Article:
WASHINGTON, Sept. 1 (UPI) -- Georgetown University, the nation's oldest Catholic and Jesuit higher-education institution, announced plans to offer preferential admission to nearly 300 descendants of slaves used to fund the school nearly 200 years ago.
The private college, opened in 1789, also said it will offer a formal apology, create an institute for the study of slavery and build a public memorial to atone for its past use of slaves. In 1838, the school sold 272 slaves to pay its debts and keep the school afloat. The school received $115,000, or about $3.3 million in today's dollars.
"There is a moral, as well as a practical, imperative that defines this moment -- that shapes the responsibility we all share: how do we address now, in this moment, the enduring and persistent legacy of slavery? " Georgetown President John J. DeGioia said in an open letter. "I believe the most appropriate ways for us to redress the participation of our predecessors in the institution of slavery is to address the manifestations of the legacy of slavery in our time."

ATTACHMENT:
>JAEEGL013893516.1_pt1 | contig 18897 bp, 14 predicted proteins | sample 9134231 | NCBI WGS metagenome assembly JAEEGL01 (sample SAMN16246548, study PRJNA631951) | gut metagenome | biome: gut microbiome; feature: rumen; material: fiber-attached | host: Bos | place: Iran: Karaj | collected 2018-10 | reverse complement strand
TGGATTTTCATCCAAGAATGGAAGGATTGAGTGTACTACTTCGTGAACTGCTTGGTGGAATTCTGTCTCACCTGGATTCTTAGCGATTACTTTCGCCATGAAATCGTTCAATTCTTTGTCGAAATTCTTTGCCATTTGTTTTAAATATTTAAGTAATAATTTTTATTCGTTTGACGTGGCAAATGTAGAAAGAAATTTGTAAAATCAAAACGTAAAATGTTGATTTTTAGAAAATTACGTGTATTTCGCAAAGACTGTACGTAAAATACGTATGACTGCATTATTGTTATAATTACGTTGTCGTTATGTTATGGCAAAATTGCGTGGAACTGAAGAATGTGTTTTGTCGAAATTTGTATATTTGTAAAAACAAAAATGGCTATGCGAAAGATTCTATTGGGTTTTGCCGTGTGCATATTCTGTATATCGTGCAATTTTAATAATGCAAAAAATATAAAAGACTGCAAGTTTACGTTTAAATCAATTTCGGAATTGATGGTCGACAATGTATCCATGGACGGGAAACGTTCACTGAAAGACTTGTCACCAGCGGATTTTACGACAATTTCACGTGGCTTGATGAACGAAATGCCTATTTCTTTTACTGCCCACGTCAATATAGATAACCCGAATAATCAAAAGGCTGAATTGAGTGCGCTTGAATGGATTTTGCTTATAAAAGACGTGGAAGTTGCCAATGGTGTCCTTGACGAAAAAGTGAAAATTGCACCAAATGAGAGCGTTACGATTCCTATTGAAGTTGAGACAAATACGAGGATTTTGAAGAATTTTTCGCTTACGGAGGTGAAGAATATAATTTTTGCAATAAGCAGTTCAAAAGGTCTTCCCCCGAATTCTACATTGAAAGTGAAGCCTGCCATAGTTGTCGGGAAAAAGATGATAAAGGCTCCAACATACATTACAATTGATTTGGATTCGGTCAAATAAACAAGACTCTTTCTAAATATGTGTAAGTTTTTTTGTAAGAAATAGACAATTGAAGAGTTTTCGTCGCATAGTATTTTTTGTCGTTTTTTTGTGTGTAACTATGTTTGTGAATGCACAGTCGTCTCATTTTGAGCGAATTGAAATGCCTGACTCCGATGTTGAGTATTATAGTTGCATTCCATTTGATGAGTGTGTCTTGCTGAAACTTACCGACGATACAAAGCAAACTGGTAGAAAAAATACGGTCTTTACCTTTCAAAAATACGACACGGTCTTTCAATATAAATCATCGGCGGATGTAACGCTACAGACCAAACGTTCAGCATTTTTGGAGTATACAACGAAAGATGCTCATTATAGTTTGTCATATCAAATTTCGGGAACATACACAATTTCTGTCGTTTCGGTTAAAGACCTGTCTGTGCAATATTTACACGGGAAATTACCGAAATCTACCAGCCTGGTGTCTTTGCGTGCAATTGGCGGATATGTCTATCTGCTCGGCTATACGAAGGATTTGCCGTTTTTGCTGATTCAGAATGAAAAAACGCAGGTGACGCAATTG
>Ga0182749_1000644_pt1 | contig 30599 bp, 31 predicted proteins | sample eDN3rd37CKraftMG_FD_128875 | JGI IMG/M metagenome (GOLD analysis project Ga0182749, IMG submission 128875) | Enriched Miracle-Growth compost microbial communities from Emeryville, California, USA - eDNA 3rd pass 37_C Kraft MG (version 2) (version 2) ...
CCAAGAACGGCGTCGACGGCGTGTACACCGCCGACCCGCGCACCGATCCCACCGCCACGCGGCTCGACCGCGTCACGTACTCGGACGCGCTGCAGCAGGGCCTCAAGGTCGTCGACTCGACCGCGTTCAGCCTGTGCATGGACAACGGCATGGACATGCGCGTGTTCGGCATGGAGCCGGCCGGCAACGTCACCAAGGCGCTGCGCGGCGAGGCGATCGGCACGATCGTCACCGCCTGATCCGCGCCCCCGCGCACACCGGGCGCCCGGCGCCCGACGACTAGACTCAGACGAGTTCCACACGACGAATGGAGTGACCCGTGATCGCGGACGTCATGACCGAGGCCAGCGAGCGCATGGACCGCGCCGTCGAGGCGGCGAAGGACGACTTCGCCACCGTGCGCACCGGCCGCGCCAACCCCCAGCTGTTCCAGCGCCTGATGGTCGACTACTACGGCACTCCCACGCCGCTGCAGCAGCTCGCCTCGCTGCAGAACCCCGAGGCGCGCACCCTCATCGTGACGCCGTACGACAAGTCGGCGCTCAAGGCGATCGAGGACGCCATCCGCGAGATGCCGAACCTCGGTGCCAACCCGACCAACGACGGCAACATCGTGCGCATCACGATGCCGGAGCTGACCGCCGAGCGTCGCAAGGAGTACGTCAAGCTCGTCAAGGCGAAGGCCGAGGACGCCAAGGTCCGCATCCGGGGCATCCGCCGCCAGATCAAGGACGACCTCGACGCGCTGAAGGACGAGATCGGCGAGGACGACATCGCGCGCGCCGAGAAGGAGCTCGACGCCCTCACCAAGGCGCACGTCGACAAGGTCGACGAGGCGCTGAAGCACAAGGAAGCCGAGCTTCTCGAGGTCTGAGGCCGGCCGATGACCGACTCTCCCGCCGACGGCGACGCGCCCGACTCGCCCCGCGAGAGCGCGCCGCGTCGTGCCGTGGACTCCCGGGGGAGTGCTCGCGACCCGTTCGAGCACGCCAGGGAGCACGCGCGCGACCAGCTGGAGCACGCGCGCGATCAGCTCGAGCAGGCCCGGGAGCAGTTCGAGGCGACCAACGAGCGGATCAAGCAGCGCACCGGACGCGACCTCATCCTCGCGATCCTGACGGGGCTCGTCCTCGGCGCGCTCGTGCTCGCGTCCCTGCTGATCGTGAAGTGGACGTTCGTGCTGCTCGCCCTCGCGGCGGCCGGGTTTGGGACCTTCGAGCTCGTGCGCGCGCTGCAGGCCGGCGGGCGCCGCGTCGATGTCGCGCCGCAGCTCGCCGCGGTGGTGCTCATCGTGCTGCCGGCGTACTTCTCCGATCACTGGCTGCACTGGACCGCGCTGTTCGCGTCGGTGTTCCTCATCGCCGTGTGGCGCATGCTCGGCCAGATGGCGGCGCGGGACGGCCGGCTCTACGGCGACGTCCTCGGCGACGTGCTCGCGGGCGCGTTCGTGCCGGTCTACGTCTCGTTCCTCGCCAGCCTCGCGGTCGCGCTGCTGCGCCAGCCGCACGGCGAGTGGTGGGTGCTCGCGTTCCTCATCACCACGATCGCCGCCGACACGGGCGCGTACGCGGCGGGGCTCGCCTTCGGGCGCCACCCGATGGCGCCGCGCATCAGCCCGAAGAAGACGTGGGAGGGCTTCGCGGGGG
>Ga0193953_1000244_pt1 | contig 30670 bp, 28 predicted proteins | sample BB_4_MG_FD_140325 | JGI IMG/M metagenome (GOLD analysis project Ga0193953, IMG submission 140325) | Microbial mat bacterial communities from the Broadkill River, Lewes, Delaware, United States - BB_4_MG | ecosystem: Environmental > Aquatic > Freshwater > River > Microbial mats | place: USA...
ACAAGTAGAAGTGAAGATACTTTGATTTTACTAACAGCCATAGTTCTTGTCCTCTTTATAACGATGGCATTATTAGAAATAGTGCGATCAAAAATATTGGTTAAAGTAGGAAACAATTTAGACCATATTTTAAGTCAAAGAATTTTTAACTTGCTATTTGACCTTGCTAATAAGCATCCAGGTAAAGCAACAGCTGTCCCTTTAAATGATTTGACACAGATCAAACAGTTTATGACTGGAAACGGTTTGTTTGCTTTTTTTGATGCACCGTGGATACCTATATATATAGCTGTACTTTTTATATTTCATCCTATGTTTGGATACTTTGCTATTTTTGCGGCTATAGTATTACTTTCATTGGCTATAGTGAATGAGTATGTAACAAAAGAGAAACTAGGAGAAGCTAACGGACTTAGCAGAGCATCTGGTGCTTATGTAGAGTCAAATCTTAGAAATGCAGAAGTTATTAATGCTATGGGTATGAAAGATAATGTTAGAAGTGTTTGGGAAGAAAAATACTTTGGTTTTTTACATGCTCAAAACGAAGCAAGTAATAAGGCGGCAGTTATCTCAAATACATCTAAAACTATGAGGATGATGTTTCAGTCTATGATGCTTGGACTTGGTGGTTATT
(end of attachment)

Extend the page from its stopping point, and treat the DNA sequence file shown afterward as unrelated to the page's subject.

Last year, Georgetown put together a working group to research and recommend what action might be taken to make amends for the school's ties to slavery. The school also plans to rename two campus buildings -- one for a man named Isaac who was the first slave sold and the other for black educator and Catholic sister Anne Marie Becraft, who had roots in the Georgetown area.
The group found slave labor was used across the campus, including to construct the earliest buildings on campus.